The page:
Spanish officials on Friday sought to allay misgivings about the coronavirus vaccine produced by Oxford-AstraZeneca after several European countries temporarily halted its use following a few reports of blood clots among recipients that are being investigated by European authorities.
Government spokesperson María Jesús Montero said citizens should feel confident about the Covid-19 vaccines because they are safe and no adverse effect has been recorded in Spain, where people are receiving doses made by Moderna, Pfizer-BioNTech and AstraZeneca.
Although vaccination with AstraZeneca continues in Spain, a few thousand doses from a batch that arrived in mid-February have been set aside while the European Medicines Agency (EMA) conducts its investigation.
Denmark, Norway and Iceland have halted all AstraZeneca inoculations, while Austria, Latvia, Estonia, Lithuania, Luxembourg, Italy and Romania have halted injections of specific batches. Use of batch ABV5300 was halted in Austria after a person was diagnosed with multiple thrombosis and died 10 days after vaccination, and another was hospitalised with pulmonary embolism. The EMA says there is “no indication that the vaccine caused these conditions.”
In Spain, the AstraZeneca vaccine is being administered to essential workers under 55 years of age
In Spain, many vials from the batch number ABV5300 have already been administered as they arrived in February, the Health Ministry said. But several regional governments – Andalusia, Catalonia, Castilla y León and the Canary Islands – have set aside their remaining doses of this batch. The Valencia region said later on Friday that it was also halting injections of this batch.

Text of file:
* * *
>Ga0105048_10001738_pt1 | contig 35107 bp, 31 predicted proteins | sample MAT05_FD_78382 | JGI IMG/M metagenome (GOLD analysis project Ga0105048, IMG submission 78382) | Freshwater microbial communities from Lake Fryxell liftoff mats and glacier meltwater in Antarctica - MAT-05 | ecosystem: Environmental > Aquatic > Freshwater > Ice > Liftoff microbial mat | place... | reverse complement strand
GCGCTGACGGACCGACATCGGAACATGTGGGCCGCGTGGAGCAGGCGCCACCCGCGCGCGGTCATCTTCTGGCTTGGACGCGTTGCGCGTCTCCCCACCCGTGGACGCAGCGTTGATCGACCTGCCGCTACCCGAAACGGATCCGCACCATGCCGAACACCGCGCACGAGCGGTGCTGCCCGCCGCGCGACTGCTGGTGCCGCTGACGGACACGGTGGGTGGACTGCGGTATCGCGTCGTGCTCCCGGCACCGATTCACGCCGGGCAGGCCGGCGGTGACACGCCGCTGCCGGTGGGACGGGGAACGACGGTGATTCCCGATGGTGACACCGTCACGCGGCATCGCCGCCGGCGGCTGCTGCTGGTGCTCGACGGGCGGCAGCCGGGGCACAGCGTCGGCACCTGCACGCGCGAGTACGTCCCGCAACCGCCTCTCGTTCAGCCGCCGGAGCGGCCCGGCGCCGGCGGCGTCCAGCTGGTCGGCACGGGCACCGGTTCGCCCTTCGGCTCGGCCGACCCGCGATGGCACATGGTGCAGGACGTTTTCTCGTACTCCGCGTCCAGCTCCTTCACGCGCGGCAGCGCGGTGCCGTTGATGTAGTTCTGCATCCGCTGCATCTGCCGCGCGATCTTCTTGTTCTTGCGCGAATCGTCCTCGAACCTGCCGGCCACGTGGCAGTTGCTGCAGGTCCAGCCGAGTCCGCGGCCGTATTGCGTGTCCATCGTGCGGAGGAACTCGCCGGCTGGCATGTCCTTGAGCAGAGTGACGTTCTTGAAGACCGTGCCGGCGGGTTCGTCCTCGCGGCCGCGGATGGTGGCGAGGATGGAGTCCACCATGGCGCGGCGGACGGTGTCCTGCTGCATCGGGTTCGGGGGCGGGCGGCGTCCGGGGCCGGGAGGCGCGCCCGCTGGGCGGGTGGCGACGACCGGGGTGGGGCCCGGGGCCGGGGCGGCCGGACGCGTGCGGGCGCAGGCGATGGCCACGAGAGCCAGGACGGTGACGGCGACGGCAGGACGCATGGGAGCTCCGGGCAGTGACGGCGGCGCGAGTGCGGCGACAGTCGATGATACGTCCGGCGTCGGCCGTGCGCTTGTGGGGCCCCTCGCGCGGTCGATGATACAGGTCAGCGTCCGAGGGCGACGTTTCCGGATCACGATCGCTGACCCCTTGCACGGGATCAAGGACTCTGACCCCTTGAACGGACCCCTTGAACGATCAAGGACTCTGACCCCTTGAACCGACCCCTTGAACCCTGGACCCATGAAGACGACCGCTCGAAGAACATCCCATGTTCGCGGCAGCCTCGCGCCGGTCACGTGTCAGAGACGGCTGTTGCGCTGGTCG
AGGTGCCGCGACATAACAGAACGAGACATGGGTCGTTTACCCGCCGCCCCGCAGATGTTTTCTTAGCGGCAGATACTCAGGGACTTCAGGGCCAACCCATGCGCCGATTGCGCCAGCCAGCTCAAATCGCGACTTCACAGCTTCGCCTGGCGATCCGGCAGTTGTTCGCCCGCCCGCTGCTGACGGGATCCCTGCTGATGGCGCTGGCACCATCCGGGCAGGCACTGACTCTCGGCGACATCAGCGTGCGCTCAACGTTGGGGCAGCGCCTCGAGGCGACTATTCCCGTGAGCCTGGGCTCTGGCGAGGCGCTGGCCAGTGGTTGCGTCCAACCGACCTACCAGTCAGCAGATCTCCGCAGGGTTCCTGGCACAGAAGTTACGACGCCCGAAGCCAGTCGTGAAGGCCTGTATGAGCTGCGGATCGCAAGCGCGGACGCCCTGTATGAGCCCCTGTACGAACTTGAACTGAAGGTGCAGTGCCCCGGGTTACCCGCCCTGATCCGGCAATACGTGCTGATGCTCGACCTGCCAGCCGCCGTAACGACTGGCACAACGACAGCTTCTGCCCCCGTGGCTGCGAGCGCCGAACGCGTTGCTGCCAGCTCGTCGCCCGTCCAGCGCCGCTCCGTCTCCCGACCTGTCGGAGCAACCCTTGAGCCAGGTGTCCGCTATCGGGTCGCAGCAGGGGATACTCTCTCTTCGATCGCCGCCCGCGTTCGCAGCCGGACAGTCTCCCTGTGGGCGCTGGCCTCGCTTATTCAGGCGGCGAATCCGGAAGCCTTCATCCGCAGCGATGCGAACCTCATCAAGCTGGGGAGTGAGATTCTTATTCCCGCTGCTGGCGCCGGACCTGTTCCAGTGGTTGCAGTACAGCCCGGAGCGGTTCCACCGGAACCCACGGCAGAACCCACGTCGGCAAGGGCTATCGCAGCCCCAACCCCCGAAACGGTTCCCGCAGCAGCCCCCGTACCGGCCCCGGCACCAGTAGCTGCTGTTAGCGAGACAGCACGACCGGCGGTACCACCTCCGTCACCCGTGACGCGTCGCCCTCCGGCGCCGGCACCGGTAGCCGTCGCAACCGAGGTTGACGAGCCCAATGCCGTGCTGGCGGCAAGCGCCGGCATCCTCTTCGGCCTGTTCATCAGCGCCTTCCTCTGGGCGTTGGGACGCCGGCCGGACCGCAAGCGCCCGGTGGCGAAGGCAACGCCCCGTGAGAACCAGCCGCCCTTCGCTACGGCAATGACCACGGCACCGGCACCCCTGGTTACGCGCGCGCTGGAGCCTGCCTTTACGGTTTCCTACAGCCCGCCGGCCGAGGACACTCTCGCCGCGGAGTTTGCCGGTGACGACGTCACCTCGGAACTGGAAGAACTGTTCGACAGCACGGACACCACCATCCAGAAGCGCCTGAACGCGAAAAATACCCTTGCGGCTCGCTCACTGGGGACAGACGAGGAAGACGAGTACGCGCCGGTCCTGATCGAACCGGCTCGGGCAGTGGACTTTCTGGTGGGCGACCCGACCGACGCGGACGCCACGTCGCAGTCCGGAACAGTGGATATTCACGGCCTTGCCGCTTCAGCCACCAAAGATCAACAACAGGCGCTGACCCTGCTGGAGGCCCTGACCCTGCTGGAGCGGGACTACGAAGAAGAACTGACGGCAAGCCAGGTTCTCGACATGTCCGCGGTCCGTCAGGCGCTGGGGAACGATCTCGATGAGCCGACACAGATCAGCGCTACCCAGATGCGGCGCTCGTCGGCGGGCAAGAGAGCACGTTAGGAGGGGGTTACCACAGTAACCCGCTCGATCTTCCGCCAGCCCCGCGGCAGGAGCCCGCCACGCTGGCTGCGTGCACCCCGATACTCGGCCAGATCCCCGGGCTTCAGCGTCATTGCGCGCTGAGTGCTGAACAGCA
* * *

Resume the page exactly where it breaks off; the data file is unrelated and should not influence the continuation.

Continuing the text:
Authorities in Castilla y León have put AstraZeneca doses on hold “out of precaution.” In a statement, the government said that “no serious adverse effect from the inoculation of this vaccine or any of the other vaccines has been recorded.” Although the regional government did not say how many doses are affected, to Thursday the region had received 85,800 doses of AstraZeneca.
Andalusia received 4,000 vials of AstraZeneca’s ABV5300 batch on February 12, enough to extract 40,000 doses, said a spokesperson for the Andalusian department of health and family. “Those vaccines started to be administered and we’ve had no reports about negative reactions among recipients. There are only 1,200 doses left from that batch, and out of precaution we have decided to halt injections until the EMA clears up the issue.”
The Canary Islands government has temporarily placed 110 doses on hold, while Asturias withdrew some vaccines on Thursday, but decided to go ahead with their administration on Friday. In Catalonia, 35,000 out of the 37,000 available doses from that batch have already been injected, and the remaining 2,000 have been set aside while the EMA’s investigation is ongoing.
Other regions of Spain are going ahead with inoculations, including the Basque Country, Cantabria and Madrid, where the regional deputy health chief Antonio Zapatero said the vaccine “is very good, it is a safe vaccine and an effective vaccine.”
In Spain, the AstraZeneca vaccine is being administered to essential workers under 55 years of age, including teachers, firefighters, police officers and healthcare workers who are not in the front lines. They will be followed by the general population between 45 and 55 years of age, according to the government’s priority guidelines.
English version by Susana Urra.